Sollars v. State

Annotate this Case

319 P.2d 139 (1957)

Dale Eugene SOLLARS, Appellant, v. The STATE of Nevada, Respondent.

No. 3953.

Supreme Court of Nevada.

December 19, 1957.

John W. Bonner, Las Vegas, for appellant.

Harvey Dickerson, Atty. Gen., George M. Dickerson, Dist. Atty., Clark County, Las Vegas, for respondent.

MERRILL, Justice.

The State has filed petition for rehearing, specifying six points upon which rehearing is requested. In no respect do we feel rehearing to be justified.

In one respect, however, the petition indicates the need for a clarification of our opinion. We stated, "Upon this ground of appeal we conclude that it was abuse of discretion to permit separation of the jury over objection of the defendant under the admonition given. Communication (and consequent prejudice) having been established we conclude that the abuse of discretion demands reversal." [316 P.2d 923.]

Upon this point we had held that an inference of communication had been raised under the circumstances of the case and further stated, "If such was not the fact the State could well have overcome the inference by proof." We gave no indication, however, of when or how such proof might be presented.

Our opinion reflects our view that the granting of separation alone would not warrant reversal. No prejudice could result or be presumed from separation in the absence of communication. The fact of communication should, then, be brought to the attention of the trial court through appropriate motion for relief. In the instant case a motion for new trial was made upon the ground of prejudicial newspaper coverage of the trial. Copies of news articles were offered in support of the motion. The motion was denied. Since prejudice resulted from action of the trial court asserted to be erroneous, it was a proper subject of motion for new trial. Motion for mistrial was not a necessary prerequisite.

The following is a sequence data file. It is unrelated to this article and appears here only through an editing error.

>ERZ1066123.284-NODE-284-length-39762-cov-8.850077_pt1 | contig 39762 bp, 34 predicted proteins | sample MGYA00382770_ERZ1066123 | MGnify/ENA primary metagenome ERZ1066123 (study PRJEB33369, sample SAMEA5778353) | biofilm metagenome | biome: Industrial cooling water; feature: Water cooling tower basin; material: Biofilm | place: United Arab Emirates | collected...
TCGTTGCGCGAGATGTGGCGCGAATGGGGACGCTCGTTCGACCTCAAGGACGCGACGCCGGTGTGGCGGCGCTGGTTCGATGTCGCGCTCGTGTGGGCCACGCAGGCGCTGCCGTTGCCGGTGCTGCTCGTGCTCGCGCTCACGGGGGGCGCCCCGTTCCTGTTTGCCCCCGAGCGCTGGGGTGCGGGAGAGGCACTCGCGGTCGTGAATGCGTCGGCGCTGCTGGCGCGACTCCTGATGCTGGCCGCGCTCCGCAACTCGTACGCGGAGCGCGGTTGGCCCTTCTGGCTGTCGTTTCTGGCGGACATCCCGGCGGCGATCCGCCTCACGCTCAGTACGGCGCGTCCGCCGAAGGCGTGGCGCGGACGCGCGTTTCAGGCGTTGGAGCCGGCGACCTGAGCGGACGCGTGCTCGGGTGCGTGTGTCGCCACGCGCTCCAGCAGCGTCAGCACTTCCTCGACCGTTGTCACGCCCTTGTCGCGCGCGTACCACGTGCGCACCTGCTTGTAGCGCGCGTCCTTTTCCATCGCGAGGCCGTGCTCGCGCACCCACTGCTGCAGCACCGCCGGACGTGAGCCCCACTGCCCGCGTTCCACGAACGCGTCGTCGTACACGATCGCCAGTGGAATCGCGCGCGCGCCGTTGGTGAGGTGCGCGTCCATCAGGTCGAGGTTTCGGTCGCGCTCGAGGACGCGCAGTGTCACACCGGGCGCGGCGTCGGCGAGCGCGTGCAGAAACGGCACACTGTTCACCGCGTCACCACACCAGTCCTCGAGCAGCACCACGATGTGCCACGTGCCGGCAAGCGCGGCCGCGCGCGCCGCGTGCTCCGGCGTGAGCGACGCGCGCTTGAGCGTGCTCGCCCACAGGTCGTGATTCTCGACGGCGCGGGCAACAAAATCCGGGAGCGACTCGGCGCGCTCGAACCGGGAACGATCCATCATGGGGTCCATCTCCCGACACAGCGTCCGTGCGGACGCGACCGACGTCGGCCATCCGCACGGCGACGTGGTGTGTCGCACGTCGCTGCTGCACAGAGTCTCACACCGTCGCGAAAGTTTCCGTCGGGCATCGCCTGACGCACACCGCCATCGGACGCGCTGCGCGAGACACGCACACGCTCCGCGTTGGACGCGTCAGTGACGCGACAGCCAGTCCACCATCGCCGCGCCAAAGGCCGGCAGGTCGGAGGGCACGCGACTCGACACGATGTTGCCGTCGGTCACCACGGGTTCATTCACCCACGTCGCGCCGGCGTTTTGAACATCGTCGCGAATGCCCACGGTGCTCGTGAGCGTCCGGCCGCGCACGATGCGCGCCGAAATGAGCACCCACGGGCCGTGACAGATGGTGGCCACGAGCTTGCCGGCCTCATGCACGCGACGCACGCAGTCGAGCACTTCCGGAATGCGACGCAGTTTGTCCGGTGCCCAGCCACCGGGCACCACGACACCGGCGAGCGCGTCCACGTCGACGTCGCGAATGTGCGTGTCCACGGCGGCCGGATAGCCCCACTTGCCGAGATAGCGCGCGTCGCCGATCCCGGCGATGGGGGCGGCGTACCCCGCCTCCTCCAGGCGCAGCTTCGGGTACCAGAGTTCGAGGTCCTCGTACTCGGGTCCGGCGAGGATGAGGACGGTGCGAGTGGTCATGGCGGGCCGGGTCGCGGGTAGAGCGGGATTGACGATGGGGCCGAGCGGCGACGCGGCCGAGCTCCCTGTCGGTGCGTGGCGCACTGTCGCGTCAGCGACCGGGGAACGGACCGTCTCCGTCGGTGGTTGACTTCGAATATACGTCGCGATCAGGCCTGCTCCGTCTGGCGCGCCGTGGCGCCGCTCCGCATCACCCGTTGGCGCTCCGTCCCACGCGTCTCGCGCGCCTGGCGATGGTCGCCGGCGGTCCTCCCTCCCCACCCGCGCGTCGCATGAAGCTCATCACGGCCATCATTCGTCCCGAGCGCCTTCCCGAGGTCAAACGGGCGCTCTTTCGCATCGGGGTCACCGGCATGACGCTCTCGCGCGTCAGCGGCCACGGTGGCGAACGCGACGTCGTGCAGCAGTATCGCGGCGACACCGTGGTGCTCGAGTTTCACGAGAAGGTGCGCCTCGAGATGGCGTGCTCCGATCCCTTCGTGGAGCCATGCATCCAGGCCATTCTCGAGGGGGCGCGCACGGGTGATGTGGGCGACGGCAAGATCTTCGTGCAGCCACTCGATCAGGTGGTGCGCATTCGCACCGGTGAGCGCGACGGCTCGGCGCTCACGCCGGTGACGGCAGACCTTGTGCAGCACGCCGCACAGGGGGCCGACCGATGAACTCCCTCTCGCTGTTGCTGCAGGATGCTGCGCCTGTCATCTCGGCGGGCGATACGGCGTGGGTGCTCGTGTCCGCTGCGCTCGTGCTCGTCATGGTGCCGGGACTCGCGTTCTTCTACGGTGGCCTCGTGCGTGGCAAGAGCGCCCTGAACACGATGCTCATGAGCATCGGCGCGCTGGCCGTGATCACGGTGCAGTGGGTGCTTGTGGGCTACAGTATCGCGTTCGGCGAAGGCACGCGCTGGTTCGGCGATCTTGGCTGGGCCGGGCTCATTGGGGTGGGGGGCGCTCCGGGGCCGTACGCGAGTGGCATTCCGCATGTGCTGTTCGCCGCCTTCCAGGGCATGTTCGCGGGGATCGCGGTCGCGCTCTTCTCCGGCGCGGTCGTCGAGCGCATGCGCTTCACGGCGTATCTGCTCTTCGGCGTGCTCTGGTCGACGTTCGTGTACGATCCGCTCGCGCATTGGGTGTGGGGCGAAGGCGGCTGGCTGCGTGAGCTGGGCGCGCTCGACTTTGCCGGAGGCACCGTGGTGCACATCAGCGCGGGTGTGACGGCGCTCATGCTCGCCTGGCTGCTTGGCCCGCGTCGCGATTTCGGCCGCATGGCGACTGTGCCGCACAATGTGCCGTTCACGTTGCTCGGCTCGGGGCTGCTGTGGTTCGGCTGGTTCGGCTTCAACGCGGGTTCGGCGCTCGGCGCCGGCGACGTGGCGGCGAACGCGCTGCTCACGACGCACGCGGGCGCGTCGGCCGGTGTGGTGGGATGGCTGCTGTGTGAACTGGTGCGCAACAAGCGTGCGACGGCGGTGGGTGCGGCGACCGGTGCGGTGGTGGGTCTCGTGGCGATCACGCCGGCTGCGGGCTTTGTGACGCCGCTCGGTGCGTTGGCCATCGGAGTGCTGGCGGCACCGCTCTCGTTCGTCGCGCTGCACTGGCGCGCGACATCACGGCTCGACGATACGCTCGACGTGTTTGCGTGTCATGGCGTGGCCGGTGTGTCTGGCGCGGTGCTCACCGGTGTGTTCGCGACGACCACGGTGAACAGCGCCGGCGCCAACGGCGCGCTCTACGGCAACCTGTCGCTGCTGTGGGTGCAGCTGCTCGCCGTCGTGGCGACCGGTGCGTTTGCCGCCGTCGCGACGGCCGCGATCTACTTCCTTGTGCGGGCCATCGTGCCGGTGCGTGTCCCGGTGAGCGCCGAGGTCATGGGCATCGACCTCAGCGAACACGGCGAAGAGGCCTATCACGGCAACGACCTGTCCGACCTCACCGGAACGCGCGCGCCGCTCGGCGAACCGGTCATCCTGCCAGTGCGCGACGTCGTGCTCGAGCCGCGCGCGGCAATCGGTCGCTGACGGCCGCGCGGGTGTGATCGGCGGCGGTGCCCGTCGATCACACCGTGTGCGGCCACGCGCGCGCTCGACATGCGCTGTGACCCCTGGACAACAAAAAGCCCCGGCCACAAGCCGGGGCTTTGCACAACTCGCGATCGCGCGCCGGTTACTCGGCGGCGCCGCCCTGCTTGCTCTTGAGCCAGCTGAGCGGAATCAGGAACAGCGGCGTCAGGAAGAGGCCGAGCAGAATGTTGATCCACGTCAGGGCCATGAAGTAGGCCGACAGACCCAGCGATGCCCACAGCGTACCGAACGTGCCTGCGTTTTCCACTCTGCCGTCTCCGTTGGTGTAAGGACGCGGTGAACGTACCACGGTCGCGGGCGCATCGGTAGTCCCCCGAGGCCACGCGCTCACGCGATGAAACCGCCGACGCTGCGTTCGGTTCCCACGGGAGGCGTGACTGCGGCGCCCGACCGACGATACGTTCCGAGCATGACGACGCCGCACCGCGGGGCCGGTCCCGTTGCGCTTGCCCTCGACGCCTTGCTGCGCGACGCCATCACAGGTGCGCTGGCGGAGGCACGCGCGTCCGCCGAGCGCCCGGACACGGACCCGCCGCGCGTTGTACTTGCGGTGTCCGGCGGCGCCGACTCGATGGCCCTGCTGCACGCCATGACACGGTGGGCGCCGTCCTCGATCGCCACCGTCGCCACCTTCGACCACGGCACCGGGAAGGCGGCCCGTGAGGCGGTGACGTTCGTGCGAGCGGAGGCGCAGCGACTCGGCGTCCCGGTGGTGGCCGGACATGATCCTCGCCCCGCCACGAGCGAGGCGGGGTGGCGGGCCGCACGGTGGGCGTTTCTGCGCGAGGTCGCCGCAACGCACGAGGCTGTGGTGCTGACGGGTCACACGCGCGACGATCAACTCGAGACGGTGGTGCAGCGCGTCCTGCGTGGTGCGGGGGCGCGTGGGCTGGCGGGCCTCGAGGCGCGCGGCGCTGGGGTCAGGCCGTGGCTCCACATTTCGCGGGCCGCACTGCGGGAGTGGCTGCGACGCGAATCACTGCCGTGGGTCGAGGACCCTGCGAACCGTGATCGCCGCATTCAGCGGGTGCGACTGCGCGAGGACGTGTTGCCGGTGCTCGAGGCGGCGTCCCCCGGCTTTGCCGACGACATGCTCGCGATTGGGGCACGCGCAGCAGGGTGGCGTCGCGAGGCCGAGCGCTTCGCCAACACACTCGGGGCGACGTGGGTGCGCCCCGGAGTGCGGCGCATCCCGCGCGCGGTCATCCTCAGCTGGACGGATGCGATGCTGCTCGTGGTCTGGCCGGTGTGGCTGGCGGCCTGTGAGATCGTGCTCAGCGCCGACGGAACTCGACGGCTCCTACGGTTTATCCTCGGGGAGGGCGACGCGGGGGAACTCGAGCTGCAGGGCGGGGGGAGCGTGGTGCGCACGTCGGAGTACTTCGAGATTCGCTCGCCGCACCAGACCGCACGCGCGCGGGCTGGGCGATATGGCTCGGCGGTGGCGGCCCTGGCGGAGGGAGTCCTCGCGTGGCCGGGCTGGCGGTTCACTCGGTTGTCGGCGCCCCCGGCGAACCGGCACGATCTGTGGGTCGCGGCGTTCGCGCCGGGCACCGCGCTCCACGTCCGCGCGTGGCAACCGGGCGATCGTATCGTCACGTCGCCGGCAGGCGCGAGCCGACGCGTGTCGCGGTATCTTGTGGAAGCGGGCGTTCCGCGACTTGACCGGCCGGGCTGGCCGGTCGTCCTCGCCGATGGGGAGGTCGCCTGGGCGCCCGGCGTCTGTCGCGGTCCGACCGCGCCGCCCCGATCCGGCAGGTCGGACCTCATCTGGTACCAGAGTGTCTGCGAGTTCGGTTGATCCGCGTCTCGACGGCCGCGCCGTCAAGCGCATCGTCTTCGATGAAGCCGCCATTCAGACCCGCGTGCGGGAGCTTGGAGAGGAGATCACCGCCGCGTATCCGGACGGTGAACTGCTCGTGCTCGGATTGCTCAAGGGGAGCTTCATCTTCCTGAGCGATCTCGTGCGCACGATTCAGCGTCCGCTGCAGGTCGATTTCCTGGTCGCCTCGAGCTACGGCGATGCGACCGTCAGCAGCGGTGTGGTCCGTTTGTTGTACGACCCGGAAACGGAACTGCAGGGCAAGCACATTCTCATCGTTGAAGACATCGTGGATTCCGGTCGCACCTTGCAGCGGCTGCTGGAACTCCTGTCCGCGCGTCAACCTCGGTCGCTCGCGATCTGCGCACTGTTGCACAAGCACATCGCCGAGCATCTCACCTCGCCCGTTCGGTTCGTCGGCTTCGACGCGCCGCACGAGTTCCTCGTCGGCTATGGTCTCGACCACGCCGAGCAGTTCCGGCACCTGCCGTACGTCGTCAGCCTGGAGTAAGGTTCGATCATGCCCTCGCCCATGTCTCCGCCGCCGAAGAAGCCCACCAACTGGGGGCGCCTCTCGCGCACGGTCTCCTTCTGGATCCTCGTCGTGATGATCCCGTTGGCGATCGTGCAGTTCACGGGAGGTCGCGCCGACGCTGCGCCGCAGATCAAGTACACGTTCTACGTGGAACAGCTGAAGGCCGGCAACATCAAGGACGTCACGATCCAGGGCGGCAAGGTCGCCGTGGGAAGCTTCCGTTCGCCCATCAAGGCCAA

*140 The State has attached to its petition for rehearing affidavits of the jurors respecting the questions of communication and prejudice. While these affidavits do, in some cases, show that the jurors regarded the admonition of the trial court as one not to read or scan any newspaper or to listen to or observe any newscasts, still they do not, in each instance, completely negative communication. Unquestionably they show a uniformly conscientious attitude on the part of the jury and a belief that prejudice did not result from separation. This is matter which should have had the attention of the trial court on motion for new trial. If communication or prejudice are to be held disproved it must be by factual judgment of the trial court and not by the original determination of this court on appeal. Appellant has moved that the affidavits be stricken as not a proper part of the record before this court. The motion must be granted. Campbell v. Baskin, 68 Nev. 469, 235 P.2d 729.

It is ordered that the affidavits attached to the petition for rehearing be stricken. Rehearing is denied.

BADT, C.J., and EATHER, J., concur.